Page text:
Long before hamburgers, pizza and French fries, there was falafel – a traditional Mediterranean dish that has been enjoyed for centuries. A popular street food in Israel, falafel has also made a name for itself in America. Why? Simply put, it tastes good, and it’s pretty good for you, too – a winning combination. But what’s in falafel?
The name “falafel” can refer to the entire dish, but it more accurately describes the main ingredient – falafel balls.
Originally falafel balls were made out of fava beans, chickpeas or some combination of both. These days, falafel balls are usually made out of chickpeas (also called garbanzo beans), but you can still find other variations depending on where you buy your falafel.
The chickpeas are soaked, then ground up, and seasoned with onions, scallions and spices like parsley, garlic, cumin and coriander. Then, the mixture is shaped into balls and deep-fried in a large vat. The oil has to be hot enough so that when you drop the balls in, the outside gets nice and crispy and the inside doesn’t get too oily – a delicate balance that the best falafel makers have achieved.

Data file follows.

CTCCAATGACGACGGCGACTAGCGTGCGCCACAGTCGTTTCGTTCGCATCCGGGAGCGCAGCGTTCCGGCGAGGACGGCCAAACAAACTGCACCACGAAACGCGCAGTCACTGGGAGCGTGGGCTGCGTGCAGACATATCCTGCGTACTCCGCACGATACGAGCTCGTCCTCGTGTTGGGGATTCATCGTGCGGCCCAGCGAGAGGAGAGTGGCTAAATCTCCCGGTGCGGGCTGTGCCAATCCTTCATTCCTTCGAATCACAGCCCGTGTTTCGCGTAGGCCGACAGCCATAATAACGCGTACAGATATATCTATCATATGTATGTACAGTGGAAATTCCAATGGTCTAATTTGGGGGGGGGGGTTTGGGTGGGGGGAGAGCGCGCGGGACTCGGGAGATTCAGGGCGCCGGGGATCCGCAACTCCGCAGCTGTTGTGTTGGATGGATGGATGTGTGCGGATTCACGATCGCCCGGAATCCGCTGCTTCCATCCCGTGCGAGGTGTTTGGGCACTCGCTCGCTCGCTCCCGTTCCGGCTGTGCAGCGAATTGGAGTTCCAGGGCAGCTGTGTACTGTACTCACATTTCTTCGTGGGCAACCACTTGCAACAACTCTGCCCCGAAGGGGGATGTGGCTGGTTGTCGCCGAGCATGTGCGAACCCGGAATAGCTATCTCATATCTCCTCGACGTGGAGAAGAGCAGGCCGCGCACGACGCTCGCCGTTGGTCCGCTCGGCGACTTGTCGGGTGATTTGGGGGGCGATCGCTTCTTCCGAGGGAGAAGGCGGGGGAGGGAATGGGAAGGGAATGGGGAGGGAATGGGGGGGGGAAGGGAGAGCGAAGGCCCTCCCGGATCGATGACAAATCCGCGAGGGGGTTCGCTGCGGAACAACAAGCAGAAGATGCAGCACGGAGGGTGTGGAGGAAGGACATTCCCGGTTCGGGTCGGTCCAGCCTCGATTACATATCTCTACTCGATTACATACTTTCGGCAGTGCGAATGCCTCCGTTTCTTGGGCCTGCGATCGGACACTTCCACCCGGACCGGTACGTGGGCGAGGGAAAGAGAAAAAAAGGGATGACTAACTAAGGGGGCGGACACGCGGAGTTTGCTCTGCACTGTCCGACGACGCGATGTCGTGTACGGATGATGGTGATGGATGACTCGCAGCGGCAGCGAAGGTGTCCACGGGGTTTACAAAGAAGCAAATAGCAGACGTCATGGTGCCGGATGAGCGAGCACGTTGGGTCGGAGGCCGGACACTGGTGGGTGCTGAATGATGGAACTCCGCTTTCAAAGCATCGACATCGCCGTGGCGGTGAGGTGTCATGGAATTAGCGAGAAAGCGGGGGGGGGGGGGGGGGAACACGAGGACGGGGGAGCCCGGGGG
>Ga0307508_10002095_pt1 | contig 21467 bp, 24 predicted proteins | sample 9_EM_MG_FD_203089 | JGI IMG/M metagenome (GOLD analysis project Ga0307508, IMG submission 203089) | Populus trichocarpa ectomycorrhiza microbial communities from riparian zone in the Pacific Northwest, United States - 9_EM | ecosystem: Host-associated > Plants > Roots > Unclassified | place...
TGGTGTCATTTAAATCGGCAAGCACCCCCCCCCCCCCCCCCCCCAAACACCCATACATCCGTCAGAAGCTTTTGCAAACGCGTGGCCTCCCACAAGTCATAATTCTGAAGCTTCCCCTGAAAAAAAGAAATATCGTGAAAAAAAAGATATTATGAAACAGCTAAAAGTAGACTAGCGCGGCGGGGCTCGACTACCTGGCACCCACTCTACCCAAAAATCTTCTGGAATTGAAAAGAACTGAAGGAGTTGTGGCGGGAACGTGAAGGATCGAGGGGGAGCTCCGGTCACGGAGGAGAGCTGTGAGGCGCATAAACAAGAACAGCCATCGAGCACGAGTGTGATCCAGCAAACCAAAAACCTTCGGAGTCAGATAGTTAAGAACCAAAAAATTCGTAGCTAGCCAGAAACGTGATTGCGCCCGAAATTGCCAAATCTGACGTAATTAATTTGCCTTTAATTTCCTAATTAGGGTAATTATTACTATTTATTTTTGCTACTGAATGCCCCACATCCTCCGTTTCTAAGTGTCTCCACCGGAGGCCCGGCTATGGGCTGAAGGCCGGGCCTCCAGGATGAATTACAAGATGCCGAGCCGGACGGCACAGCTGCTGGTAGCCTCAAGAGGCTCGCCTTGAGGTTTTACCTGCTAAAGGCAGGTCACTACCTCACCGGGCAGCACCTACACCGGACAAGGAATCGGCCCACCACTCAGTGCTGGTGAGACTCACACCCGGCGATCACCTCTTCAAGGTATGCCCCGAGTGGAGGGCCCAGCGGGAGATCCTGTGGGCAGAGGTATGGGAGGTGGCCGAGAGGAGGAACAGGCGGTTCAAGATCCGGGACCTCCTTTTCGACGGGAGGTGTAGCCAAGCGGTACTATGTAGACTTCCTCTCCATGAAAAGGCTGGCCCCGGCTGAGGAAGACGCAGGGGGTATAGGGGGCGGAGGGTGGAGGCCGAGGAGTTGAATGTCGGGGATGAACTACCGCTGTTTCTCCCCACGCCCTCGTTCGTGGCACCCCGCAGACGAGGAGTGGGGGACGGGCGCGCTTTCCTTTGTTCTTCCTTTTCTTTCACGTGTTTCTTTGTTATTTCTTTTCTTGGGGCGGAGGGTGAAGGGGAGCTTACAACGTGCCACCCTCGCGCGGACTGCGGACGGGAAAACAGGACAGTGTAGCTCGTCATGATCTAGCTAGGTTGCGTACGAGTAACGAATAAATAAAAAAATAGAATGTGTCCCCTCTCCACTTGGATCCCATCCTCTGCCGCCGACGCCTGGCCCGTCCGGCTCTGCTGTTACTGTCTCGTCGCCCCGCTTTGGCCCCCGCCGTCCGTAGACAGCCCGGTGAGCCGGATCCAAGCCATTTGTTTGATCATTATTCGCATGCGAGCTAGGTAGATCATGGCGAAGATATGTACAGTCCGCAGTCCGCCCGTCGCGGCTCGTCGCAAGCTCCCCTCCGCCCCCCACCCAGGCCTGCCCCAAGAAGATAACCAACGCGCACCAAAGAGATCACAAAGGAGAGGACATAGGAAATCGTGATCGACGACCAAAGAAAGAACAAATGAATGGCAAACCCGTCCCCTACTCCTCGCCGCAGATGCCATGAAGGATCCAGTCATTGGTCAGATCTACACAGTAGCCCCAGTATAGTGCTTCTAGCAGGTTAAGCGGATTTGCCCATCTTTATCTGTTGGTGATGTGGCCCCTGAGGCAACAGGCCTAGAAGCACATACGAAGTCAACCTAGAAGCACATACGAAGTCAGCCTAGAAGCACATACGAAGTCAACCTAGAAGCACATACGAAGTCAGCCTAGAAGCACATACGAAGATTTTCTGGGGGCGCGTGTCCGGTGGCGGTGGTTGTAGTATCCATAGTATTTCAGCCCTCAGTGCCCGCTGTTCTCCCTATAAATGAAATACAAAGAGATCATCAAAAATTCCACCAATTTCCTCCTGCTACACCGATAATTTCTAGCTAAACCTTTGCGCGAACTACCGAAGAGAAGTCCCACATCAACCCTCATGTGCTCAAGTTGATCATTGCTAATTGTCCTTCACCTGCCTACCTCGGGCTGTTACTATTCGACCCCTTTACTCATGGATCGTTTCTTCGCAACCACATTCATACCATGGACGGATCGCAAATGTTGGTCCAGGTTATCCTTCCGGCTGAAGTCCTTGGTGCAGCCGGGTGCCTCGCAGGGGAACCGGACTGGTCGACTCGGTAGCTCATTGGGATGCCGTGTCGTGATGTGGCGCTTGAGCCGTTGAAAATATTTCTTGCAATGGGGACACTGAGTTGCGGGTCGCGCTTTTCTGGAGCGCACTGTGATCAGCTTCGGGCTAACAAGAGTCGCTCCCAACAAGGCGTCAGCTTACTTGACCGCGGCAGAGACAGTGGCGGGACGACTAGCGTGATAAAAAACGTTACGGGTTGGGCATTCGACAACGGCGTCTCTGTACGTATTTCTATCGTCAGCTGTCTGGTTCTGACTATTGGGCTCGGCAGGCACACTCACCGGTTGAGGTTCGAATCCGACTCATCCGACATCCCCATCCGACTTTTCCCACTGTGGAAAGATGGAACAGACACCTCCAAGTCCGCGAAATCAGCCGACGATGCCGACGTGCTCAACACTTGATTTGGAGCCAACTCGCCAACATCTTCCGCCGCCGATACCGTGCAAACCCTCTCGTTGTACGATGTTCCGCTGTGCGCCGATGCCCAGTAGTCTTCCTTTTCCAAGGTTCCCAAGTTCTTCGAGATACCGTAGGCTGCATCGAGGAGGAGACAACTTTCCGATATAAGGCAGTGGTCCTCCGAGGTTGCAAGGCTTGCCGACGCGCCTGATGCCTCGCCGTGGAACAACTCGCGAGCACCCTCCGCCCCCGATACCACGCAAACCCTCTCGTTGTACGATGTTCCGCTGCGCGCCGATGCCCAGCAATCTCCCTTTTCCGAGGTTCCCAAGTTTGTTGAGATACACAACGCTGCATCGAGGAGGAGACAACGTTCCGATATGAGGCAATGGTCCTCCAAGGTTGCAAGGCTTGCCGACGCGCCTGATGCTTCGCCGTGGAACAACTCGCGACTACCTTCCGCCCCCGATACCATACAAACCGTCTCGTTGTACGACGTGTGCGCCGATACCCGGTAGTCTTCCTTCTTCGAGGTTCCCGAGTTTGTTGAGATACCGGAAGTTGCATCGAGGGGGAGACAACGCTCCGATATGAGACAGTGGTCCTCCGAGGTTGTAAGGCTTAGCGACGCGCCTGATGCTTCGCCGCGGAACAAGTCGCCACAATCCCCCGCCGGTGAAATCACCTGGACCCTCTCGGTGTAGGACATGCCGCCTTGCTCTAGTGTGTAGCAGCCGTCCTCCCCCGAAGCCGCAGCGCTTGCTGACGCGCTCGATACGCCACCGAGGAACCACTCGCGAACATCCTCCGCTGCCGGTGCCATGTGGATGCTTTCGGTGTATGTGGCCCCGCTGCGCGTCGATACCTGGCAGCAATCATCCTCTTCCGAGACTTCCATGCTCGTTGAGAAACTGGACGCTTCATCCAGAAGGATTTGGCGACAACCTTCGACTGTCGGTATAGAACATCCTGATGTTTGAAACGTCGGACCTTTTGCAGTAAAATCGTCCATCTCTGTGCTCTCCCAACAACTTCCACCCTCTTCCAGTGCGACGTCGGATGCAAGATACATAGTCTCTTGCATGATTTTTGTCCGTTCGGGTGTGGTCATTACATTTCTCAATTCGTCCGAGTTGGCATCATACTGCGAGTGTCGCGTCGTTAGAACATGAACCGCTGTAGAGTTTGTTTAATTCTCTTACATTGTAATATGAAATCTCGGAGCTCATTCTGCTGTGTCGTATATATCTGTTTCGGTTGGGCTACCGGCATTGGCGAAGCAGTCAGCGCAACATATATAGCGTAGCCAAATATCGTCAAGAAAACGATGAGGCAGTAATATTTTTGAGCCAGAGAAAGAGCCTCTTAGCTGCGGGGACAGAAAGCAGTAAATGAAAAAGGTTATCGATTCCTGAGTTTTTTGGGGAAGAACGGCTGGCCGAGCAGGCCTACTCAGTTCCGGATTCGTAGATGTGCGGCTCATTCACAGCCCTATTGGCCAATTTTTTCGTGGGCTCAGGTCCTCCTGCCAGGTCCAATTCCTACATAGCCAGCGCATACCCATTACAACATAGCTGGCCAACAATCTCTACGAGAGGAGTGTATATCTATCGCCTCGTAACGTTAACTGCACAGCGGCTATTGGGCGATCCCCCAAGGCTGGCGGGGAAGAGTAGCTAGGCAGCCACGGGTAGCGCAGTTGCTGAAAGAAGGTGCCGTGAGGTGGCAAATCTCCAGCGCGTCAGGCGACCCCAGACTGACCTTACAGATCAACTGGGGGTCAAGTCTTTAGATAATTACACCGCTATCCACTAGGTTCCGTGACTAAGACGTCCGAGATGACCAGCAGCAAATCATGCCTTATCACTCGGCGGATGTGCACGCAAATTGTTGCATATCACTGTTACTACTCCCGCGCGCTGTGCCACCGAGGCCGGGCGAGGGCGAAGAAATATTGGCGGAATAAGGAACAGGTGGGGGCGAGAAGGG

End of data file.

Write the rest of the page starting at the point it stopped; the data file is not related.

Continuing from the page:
The falafel balls are often served wrapped in a hollow pita shell and garnished with fixings like tomatoes, cucumbers, pickles and sometimes even French fries. Falafel restaurants offer other garnishes as well, such as eggplant salad, shredded beets or pickled vegetables. The whole sandwich is coated with hummus, drizzled with tahini and, if you’re so inclined, topped with a spicy sauce as well.
Many falafel restaurants also serve a meat counterpart to the falafel known as Shawarma, which is usually lamb (but can be chicken or turkey) roasted on a spit and shaved off for sandwiches.
What’s great about falafel is that it’s a meatless option for vegetarians that is chock-full of nutrients like fiber, protein and folate. Chickpeas are also low in sodium and saturated fat. That’s not to say it’s as healthy as a green salad. Some falafel pitas can have as many as 750 calories, 30 grams of fat and a whopping 1500 milligrams of sodium. So it’s important to eat your falafel in moderation – and be aware of what toppings you’re choosing and how they impact your calorie count.
Falafel has always been a mainstay on the menu in the Mediterranean, but it also made its way onto the menu in many other countries’ restaurants as well. If you don’t happen to live near a falafel joint, you can definitely try your hand at making some at home. This way, you can have more control of the ingredients and how healthy you make it. (You can even bake the balls in the oven instead of deep-frying them, though they won’t be as crispy.)